Agnieszka Polska: Screening and Conversation

Agnieszka Polska: Screening and Conversation

Agnieszka Polska, The New Sun (still), 2017.

Agnieszka Polska: Screening and Conversation

Admission starts at $5

July 20, 2023, 7pm
172 Classon Avenue
Brooklyn, NY 11205

Join us at e-flux Screening Room on Thursday, July 20 at 7pm for a screening of works by Agnieszka Polska followed by an in-person conversation with the artist. 

In her body of work, Agnieszka Polska challenges conventions of prevalent visual representations and encourages viewers to engage in a critical examination of their own perception of the surrounding world. Through her distinct use of animation and computer-generated images, Polska navigates the boundaries between past and present, physical and virtual, real and imaginary, creating a dream-like cinematic space that is both familiar and strange. A selection of Polska’s moving-image works from 2010 to the present will address cultural and political issues such as the complexities of historical memory, the impact of technology on our lives, and the deepening of the environmental crisis.

The screening is supported and co-presented by the Polish Cultural Institute New York.


The Thousand-Year Plan (2021, 27 minutes)
The film, which combines animated and a live-action video, presents the processes of electrification, the development of power grid and technological megastructures into a governing planetary architecture: how human-technology relationship evolved into in a situation in which humans don’t live next to the technology, but rather inside a spherical, planetary technological organism. The installation has a dense structure and consists of many different types of audio and visual stimuli, designed to put the viewer into a hypnotic state of mind. With a poetic narrative and shattered edit, the work focuses on various aspects of the development of electromagnetic grid: its role as a map of socio-economic power, a tool of control, an emancipating factor, a placeholder for spirituality, an architecture for modern consciousness and later Information Age.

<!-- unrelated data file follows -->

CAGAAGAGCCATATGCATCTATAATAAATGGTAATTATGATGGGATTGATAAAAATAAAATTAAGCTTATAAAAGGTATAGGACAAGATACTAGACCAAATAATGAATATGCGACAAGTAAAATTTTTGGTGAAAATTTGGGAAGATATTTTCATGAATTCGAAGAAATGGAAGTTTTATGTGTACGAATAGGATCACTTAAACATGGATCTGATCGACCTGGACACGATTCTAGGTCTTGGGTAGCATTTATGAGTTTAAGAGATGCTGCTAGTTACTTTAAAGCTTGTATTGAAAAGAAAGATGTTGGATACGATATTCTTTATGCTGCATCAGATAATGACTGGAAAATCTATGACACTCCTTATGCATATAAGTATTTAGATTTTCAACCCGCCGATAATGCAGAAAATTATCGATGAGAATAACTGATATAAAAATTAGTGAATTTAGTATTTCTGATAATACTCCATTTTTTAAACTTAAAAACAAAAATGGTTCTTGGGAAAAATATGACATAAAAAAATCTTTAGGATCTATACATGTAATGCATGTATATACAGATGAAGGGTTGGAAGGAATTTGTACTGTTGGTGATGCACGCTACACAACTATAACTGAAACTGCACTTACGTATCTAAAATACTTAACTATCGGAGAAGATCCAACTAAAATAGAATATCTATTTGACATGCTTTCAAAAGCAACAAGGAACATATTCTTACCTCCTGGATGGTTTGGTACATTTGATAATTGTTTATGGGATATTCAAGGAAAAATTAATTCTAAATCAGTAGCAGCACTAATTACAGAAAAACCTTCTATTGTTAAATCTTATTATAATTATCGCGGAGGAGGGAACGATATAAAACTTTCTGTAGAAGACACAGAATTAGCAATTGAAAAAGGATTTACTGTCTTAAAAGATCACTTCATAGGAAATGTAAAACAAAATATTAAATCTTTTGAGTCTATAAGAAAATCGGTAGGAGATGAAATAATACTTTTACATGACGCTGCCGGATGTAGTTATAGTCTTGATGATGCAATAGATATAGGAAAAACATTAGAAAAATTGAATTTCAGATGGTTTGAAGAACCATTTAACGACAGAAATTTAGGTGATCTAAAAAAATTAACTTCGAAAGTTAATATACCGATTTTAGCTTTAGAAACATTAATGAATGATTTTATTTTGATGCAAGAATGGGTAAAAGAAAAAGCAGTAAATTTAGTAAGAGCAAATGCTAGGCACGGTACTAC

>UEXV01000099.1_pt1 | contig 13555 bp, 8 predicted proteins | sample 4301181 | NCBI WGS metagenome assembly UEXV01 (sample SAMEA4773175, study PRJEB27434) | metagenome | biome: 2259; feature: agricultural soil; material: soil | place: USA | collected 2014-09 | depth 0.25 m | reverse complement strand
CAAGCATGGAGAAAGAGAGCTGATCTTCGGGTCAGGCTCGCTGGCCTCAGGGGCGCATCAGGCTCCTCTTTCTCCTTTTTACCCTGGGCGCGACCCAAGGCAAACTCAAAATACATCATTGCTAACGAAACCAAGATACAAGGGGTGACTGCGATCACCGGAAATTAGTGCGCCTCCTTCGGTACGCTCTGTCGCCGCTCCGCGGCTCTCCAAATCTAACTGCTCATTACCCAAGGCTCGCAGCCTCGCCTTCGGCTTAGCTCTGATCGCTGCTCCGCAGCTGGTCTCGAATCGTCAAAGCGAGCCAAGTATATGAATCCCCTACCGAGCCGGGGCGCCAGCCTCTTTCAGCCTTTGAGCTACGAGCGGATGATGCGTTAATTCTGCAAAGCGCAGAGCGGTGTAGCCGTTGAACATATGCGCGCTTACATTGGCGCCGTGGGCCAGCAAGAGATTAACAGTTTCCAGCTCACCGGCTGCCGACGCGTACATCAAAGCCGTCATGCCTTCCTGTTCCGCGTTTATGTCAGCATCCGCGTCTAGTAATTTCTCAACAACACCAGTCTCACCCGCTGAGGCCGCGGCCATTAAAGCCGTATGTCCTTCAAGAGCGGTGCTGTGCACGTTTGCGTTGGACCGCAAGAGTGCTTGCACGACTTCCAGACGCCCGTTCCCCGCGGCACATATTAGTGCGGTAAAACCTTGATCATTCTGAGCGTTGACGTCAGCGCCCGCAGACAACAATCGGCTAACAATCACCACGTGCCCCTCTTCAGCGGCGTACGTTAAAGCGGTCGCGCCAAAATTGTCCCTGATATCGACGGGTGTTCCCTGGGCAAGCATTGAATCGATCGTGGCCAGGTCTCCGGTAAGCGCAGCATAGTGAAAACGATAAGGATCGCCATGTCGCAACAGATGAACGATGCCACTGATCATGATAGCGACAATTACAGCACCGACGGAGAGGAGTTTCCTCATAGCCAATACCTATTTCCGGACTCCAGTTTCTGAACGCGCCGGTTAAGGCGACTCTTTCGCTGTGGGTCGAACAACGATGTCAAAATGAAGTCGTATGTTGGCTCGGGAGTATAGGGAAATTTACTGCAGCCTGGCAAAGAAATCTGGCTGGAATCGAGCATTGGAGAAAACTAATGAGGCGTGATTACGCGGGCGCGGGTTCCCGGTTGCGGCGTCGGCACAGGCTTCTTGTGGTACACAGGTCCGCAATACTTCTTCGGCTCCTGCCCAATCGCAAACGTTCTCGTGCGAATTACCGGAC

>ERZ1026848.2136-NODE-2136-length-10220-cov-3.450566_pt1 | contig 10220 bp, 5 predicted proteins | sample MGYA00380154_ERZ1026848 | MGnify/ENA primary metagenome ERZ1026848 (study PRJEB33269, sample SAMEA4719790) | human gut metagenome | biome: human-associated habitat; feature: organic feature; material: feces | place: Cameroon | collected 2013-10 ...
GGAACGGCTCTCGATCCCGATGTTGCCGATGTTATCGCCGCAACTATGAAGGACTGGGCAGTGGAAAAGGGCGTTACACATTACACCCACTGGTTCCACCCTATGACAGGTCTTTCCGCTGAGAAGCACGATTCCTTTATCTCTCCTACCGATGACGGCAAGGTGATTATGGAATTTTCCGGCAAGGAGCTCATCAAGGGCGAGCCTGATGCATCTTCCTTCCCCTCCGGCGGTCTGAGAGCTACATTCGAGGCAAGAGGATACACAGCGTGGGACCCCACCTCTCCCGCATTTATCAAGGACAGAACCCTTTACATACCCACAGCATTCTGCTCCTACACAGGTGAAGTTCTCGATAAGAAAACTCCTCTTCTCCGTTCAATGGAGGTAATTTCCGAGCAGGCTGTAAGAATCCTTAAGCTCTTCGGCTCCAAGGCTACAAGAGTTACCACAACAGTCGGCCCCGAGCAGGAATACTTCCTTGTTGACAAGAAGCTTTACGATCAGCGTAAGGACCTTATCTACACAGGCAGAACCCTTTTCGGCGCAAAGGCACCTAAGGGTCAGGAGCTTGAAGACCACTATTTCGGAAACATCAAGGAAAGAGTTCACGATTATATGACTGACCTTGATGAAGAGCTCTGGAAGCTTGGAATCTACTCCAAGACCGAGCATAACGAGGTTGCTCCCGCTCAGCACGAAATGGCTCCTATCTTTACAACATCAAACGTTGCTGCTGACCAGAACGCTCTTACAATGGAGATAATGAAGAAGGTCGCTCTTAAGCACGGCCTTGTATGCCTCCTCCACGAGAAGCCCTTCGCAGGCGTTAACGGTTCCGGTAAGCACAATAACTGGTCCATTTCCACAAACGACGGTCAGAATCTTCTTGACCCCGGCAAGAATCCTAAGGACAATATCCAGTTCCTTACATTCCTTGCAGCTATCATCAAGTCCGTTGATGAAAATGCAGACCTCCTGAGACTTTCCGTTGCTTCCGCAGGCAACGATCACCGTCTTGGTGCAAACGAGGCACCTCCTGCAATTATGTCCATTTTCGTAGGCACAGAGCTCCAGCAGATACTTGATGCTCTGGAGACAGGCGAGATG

Perfect Lives (2019, 14 minutes)
In her film, Polska reflects on a 1990 control experiment, that took place when Galileo spacecraft was passing Earth on its way to Jupiter. In the experiment, scientists wanted to determine if data sent from Galileo will confirm the existence of life on Earth. The unique moment, when a civilization is seeking a scientific proof for its own existence, serves as a starting point for a dense, hypnotic essay, where dynamically edited multiple layers of stock footage create a melancholic atmosphere. The artificiality of everyday situations as depicted in stock libraries illustrate how a machine could perceive human life.

The New Sun (2017, 12 minutes)
The animated video The New Sun incorporates a character of the Sun: a child-faced star with a beautiful voice. In its half-sung, poetic monologue, the Sun directs its lover, a human - and in an unsettling manner, presents a gloomy vision of a collapsing world, where the only lasting and immutable elements are the words and language. The Sun‘s speech is a juggle of styles and moods: it goes from the elevated and emotionally-charged confessions to the goofy stand-up comedy, and ends up with an interpretation of “I got love“, a song from the 1970 musical Purlie. The general ambiance of the film is dark, but the sung monologue leaves a space for hope and marks the significance of words as tools of social responsibility.

Ask the Siren (2017, 10 minutes)
Ask the Siren presents the historical and cultural connotations of the figure of Mermaid in the context of Eastern European history. In a poetic fashion, the siren represents the annihilation of the pagan history during the Christianisation of Poland. The filmic character presents itself as being not able to be classified in any social or biological category. The works refers to Polish scholar Maria Janion’s book The Uncanny Slavdom.